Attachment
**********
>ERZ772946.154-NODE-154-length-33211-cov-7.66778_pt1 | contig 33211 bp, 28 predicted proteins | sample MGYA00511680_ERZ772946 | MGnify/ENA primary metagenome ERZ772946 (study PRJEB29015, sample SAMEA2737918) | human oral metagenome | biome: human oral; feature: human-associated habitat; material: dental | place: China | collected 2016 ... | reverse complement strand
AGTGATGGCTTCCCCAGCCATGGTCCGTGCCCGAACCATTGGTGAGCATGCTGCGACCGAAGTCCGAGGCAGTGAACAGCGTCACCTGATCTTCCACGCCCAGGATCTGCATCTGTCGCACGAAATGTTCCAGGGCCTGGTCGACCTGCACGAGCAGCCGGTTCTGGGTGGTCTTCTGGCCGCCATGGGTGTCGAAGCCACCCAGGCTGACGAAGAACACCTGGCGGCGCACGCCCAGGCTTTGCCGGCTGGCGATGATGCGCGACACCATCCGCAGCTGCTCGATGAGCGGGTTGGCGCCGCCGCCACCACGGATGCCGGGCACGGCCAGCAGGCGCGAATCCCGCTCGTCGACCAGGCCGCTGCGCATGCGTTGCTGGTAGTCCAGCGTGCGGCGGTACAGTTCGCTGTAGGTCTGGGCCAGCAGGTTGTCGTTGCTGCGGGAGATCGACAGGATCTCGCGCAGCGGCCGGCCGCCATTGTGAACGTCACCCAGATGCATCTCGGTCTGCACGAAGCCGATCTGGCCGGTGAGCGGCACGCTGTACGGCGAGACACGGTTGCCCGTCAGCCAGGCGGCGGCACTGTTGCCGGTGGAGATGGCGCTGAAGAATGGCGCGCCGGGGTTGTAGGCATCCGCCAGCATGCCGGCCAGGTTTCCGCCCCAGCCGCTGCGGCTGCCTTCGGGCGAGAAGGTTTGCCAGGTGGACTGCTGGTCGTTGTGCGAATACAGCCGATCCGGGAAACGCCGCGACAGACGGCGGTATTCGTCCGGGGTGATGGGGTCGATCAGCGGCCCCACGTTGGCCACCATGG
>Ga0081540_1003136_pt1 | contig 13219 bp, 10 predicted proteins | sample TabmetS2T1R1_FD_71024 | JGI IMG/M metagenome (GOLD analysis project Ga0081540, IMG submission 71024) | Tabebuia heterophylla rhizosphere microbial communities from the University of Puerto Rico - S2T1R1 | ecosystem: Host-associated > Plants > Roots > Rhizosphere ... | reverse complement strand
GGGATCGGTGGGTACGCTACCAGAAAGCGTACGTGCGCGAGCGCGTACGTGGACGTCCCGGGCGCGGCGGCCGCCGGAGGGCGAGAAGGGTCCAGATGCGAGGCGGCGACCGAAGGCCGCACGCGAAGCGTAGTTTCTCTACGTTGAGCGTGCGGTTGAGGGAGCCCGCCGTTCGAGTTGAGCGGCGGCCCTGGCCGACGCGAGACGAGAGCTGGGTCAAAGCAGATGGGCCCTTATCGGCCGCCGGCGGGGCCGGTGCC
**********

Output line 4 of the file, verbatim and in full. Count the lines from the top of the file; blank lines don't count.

GGGATCGGTGGGTACGCTACCAGAAAGCGTACGTGCGCGAGCGCGTACGTGGACGTCCCGGGCGCGGCGGCCGCCGGAGGGCGAGAAGGGTCCAGATGCGAGGCGGCGACCGAAGGCCGCACGCGAAGCGTAGTTTCTCTACGTTGAGCGTGCGGTTGAGGGAGCCCGCCGTTCGAGTTGAGCGGCGGCCCTGGCCGACGCGAGACGAGAGCTGGGTCAAAGCAGATGGGCCCTTATCGGCCGCCGGCGGGGCCGGTGCC